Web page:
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Opera review

Singers shipwrecked by staging in Lyric Opera’s disastrous “Dutchman” 

Sun Sep 24, 2023 at 3:19 pm

By Lawrence A. Johnson

Tamara Wilson and Tomasz Konieczny in Wagner’s The Flying Dutchman at Lyric Opera. Photo: Todd Rosenberg

One entered the Civic Opera House Saturday night hoping that, similar to the haunted captain of the Flying Dutchman, the curse of the company’s past 13 years may have finally been lifted.

That didn’t happen. The company’s season-opening performance of Wagner’s The Flying Dutchman was yet another shining exemplar of the leitmotif of the Anthony Freud era—first-class singing thoroughly undermined by a revisionist and execrable production.

The malefactor in this case is director Christopher Alden. In his last Lyric outing in 2000, Alden staged a Rigoletto that put the title jester in a large chair center stage where he sat and glowered at the audience throughout the opera with little interaction with Gilda or the other characters. That production was so widely reviled that Alden was effectively banned from the company roster for 23 years. Naturally it took Freud to bring back this spectacularly giftless hack.

Following the young Richard Wagner’s success with Rienzi, audiences were initially baffled by Der fliegende Holländer at its 1843 Dresden premiere. As with Rienzi, they expected another Meyebeer-esque epic, yet this strange, dark and brooding Germanic opera took its lineage more from Weber. But The Flying Dutchman shows Wagner finding his own voice in this tale of the sea captain cursed to wander the earth, coming ashore every seven years in a search to find a woman that will be faithful to him and relieve his torment. 

Im addition to Wagner’s use of musical leitmotivs for his characters (in somewhat embryonic form), Dutchman offers Wagner’s finest overture, rousing choruses for the sailors, and glorious set pieces for the principal singers.

Saturday night’s performance began well with superb singing and a striking unit set that evocatively depictedthe deck of Daland’s vessel. Things begin to go seriously awry in Act 2. Instead of happy young girls working at their spinning wheels, the women’s chorus are unsmiling, proletarians in peasant scarves who move their arms in automaton-like, chopping motions (and not very well coordinated). Senta spends most of her time with her back to the audience staring at a Munch-like portrait of the Dutchman. All the male principals wear dark eye makeup like silent-film villains.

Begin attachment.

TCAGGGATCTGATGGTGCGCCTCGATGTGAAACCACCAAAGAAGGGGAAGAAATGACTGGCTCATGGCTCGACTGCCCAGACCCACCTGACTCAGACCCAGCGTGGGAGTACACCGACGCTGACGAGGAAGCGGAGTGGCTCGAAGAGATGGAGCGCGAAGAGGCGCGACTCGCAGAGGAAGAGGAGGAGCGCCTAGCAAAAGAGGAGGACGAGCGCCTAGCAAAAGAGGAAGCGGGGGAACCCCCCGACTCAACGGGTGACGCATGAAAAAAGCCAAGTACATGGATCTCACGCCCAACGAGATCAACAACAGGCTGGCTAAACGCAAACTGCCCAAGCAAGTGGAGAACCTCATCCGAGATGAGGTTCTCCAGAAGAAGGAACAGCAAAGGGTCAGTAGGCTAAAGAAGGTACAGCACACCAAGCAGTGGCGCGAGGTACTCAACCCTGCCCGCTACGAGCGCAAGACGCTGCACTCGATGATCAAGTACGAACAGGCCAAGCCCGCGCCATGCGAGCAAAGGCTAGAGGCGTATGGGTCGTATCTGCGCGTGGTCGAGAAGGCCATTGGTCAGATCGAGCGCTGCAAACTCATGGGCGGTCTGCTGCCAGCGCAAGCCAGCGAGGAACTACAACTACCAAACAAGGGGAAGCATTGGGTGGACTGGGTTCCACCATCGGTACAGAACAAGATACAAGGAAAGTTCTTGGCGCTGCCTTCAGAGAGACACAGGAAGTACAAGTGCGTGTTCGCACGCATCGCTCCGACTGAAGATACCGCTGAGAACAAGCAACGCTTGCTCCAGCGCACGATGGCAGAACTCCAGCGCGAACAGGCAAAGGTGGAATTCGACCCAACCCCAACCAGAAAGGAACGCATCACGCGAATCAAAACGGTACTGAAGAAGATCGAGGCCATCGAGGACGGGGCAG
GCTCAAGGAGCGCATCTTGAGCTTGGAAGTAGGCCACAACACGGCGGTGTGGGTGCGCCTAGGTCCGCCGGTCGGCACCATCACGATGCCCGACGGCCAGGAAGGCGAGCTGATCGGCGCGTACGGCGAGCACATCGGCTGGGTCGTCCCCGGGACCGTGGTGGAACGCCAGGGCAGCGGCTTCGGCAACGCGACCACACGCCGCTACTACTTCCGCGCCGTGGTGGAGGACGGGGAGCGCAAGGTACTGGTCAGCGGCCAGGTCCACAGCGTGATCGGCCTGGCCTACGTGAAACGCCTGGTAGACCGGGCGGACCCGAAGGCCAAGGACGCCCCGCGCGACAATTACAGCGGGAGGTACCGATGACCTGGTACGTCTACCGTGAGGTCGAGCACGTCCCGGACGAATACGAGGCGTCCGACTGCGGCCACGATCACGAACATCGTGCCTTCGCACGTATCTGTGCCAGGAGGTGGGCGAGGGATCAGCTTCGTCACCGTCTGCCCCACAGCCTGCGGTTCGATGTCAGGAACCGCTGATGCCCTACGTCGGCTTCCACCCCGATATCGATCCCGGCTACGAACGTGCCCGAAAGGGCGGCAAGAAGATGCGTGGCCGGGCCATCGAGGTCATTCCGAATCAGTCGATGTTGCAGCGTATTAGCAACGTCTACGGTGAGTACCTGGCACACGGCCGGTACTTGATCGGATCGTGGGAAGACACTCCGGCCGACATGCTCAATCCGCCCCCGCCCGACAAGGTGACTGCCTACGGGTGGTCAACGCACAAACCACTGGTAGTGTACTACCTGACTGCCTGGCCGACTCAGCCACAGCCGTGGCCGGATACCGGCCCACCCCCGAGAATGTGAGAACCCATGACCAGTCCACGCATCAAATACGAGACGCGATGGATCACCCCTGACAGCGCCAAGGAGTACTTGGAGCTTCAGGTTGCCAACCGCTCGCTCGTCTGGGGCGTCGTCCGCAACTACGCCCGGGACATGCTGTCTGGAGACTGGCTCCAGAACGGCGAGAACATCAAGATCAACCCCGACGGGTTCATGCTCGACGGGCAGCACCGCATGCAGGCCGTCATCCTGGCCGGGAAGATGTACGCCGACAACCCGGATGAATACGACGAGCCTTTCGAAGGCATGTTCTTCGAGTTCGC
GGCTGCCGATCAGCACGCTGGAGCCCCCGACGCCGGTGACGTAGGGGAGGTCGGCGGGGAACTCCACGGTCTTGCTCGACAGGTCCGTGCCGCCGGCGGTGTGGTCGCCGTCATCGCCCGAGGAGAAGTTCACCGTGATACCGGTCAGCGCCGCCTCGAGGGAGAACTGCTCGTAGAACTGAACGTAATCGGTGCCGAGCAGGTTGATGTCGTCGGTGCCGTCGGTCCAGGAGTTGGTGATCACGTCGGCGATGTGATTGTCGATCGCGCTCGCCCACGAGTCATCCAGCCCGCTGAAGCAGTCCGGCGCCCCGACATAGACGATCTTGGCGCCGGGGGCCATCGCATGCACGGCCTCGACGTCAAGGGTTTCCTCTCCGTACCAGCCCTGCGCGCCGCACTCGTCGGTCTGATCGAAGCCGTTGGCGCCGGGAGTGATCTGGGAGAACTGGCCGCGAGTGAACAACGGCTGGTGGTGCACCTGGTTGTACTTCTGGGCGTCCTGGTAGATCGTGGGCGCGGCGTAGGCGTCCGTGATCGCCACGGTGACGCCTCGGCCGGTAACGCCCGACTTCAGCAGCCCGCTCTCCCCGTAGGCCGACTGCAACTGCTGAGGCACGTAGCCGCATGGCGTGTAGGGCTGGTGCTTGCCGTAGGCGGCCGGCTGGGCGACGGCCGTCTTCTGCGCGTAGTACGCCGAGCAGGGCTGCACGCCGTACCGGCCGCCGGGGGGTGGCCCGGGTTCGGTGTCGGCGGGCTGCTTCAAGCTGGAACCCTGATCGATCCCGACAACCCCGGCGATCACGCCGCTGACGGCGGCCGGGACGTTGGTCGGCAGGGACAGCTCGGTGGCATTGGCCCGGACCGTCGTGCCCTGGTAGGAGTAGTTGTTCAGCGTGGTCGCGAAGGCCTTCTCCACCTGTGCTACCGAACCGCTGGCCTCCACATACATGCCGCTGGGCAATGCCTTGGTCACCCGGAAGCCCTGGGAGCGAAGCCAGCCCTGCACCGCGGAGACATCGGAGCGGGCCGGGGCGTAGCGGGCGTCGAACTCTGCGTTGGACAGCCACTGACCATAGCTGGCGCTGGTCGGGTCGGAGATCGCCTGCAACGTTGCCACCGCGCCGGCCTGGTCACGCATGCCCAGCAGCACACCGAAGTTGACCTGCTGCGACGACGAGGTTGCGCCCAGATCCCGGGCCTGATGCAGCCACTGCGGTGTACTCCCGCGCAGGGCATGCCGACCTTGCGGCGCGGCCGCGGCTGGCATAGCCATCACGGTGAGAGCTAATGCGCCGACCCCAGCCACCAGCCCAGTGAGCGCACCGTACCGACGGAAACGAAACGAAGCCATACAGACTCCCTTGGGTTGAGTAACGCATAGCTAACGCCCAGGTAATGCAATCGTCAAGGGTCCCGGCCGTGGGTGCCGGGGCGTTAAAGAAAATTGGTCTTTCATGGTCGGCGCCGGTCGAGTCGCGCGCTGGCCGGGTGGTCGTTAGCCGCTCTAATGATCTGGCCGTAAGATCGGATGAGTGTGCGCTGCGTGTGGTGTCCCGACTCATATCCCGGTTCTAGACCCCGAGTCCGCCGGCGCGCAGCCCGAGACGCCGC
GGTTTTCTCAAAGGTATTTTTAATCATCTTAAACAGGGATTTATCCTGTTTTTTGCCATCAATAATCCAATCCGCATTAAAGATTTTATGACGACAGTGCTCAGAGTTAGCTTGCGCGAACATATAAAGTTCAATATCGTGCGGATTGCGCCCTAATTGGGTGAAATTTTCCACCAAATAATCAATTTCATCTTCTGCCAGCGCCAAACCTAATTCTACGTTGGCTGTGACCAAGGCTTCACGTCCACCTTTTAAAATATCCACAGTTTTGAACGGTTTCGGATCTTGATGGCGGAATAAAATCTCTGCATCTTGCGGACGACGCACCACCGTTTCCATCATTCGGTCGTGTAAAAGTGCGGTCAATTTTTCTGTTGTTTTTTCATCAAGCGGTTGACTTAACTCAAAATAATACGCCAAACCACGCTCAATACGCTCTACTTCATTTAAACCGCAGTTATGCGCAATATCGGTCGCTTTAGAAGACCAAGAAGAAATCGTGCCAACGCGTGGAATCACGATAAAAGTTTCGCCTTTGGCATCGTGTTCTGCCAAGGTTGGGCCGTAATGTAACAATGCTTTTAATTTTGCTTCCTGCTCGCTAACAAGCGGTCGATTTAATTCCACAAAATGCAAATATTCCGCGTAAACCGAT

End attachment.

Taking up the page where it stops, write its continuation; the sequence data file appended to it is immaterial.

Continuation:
Alden’s artistic arrogance is on pretentious display in his “Director’s note” (always an ominous sign) where he has the audacity to wrap himself in the flag of a crusader against anti-Semitism. Alden says his misbegotten staging reflects “my desire to confront head-on the unholy connection between Wagner’s art and the spectres of Fascism and Antisemitism.” Right. That few audience members would get that without reading the note tells you how successful is this inspiration. If you prefer Wagner’s version of The Flying Dutchman you’re probably on the side of the forces of darkness and maybe even a Republican.

Alden’s patented shtick is to take all the humanity and naturalness out of every opera he touches. So characters constantly face walls or away from the audience, emotions are either absent or exaggerated and parodied. Characters become quasi-zombies (like Senta) or caricatures like Erik her suitor, who is depicted here as a cringing neurotic, menacing himself and others with a long hunting rifle.

The director’s other brainstorm is to elevate minor roles into annoying omnipresent figures silently doing ridiculous things that detract from the principals. So the Steersman instead of disappearing after his opening aria, remains onstage as Daland’s confidante throughout the first act. The tiny role of Mary, who has told Senta of the Dutchman tale, is elevated into a constant irritating and unhinged presence—either hugging or brandishing the Dutchman’s portrait, or taking it off the wall and putting it back on a different wall over and over again. Will you please just get off the stage and go get a job at The Great Frame Up?